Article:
“As much as we need to survive, we should always remember that our integrity is at stake. We shouldn’t allow fraudulent people to use our platforms. Whether you are a content person, social media influencer, journalist, or news medium as the case may be, seek to understand the rules that guide what to do,” Otufodunrin added.

On her part, Adekeye cautioned celebrities, media, and influencers against endorsing and promoting the products and services that they have not fully vetted.

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Economy

EXPLAINER: Is Aboki fx Nigeria’s forex enemy?

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EXPLAINER: Is Aboki fx Nigeria's forex enemy?

Aboki fx has been making news headlines since Friday, September 17, 2021, that the Central Bank of Nigeria (CBN) held its 280th Monetary policy committee (MPC) meeting in Abuja.

As reported on Newsrand, the apex bank, in the course of the meeting, wondered how Aboki fx determined how naira traded at the parallel market as against the dollar and other foreign currencies.

Addressing his audience at the meeting, CBN governor Godwin Emefiele said Aboki fx had done nothing good to the Nigerian economy, but only milked it by manipulating the exchange rate for self-gratification sake.

EXPLAINER: Is Aboki fx Nigeria's forex enemy?
Governor Godwin Emefiele of the Central Bank of Nigeria (CBN)

Refering to the founder of the forex platform, Emefiele stated: “Mr. Oniwinde Adedotun started the AbokiFX operation in 2015 and has since milked the economy by manipulating the exchange rate.”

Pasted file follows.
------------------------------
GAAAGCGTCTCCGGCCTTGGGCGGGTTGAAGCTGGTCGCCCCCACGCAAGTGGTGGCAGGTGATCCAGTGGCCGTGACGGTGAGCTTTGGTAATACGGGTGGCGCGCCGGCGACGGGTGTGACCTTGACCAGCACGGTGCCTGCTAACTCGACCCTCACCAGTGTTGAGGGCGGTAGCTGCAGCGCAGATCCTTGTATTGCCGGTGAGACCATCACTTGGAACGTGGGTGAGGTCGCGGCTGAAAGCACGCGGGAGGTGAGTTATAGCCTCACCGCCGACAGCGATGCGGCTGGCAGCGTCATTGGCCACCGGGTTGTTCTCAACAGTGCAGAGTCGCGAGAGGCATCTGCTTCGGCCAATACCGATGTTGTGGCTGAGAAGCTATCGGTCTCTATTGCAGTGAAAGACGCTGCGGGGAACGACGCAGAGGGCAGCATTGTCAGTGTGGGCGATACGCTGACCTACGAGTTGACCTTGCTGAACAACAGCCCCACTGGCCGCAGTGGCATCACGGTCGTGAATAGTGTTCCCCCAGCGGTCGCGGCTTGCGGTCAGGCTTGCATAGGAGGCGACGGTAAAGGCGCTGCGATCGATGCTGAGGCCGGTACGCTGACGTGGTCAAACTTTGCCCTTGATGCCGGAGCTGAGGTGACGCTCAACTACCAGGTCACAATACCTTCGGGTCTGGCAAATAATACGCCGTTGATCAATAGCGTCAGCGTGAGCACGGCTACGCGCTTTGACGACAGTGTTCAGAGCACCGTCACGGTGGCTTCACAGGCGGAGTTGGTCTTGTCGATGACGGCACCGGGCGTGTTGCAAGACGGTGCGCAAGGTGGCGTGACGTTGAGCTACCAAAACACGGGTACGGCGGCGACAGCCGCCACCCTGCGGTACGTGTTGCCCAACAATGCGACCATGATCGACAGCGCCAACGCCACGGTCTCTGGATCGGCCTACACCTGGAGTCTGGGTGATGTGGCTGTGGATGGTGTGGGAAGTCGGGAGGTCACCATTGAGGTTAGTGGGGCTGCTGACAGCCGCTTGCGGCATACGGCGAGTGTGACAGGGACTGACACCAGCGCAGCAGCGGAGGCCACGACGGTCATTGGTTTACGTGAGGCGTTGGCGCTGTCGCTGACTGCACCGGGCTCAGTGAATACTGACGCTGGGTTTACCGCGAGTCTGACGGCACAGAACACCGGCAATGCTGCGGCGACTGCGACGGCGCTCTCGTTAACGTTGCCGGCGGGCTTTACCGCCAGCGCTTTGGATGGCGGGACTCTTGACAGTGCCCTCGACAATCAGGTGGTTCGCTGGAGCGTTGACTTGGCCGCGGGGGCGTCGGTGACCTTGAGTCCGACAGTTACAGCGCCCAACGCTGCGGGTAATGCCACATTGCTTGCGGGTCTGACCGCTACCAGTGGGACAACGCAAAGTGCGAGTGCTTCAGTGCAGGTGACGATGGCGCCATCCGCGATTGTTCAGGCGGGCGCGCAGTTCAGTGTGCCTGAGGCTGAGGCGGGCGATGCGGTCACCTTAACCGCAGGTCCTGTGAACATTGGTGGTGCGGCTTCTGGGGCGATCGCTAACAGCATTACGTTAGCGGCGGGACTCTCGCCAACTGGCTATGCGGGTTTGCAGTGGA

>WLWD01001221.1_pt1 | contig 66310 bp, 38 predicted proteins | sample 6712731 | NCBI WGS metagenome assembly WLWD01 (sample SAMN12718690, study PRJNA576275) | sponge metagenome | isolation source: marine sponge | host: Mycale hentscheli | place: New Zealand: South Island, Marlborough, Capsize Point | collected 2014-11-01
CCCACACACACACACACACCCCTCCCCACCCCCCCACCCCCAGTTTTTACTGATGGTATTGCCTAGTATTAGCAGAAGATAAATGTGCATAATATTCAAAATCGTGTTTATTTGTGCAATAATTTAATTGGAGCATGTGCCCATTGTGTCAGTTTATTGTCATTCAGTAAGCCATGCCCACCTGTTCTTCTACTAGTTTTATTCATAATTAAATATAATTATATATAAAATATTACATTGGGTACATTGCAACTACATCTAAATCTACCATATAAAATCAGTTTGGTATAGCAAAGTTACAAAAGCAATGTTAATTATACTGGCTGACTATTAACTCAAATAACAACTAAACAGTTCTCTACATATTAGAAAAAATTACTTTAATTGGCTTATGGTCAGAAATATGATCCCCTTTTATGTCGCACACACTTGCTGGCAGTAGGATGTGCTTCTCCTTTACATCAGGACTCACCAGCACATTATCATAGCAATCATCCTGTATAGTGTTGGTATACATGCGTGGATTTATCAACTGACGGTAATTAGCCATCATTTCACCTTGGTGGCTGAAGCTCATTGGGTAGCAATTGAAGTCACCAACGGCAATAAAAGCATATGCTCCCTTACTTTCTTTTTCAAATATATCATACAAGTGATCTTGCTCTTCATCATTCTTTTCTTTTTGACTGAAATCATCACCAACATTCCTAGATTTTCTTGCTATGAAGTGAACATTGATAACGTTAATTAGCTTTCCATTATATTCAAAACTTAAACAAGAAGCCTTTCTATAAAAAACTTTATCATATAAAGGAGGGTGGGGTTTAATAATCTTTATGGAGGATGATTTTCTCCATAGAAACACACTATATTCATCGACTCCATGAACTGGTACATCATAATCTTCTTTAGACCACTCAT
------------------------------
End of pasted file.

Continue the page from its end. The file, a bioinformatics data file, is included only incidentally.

“Adedotun lives in London while concorting criminal activities on our economy. Our preliminary findings show that the company continues to file the same cash account in the United Kingdom whereas he maintained about 25 accounts with 8 banks in Nigeria, milking the system and collecting cash through Automatic Teller machines in London.

“He then sells tens of millions in FX to company’s in Nigeria; we will go after them all,” the CBN governor added.

About Aboki fx

Prior to the existence of Aboki fx, Nigerians who wanted to change their currencies in the parallel market could only do so sourcing for information manually -via phone calls and Bureau De Change (BDC) operators on the roadside.

Having discovered that there is an opportunity to launch a digital platform that can provide information on forex, especially as it relates to naira valuation, Aboki fx came into play and in over six years of its existence, it served as the information destination for currency traders, investors, business owners, and other news platforms.

Trouble for Aboki fx, however, started after CBN halted forex sales to BDC operators a month ago. Immediately after the action which set tongues wagging among economy stakeholders, the value of naira started going on a downward spiral trend.

But is the platform Nigeria’s economy enemy as claimed by Emefiele?

It is pertinent to note that Aboki fx is an information providing website (news platform). As such, it is expected that accurate data and factual figures are what would be exposed to its audiences.

Sadly, according to the CBN chief, this was not the situation in the case of the forex news portal.

However, while Aboki fx might not be the enemy of Nigeria’s forex, one cannot deny the influence it had in the exchange market.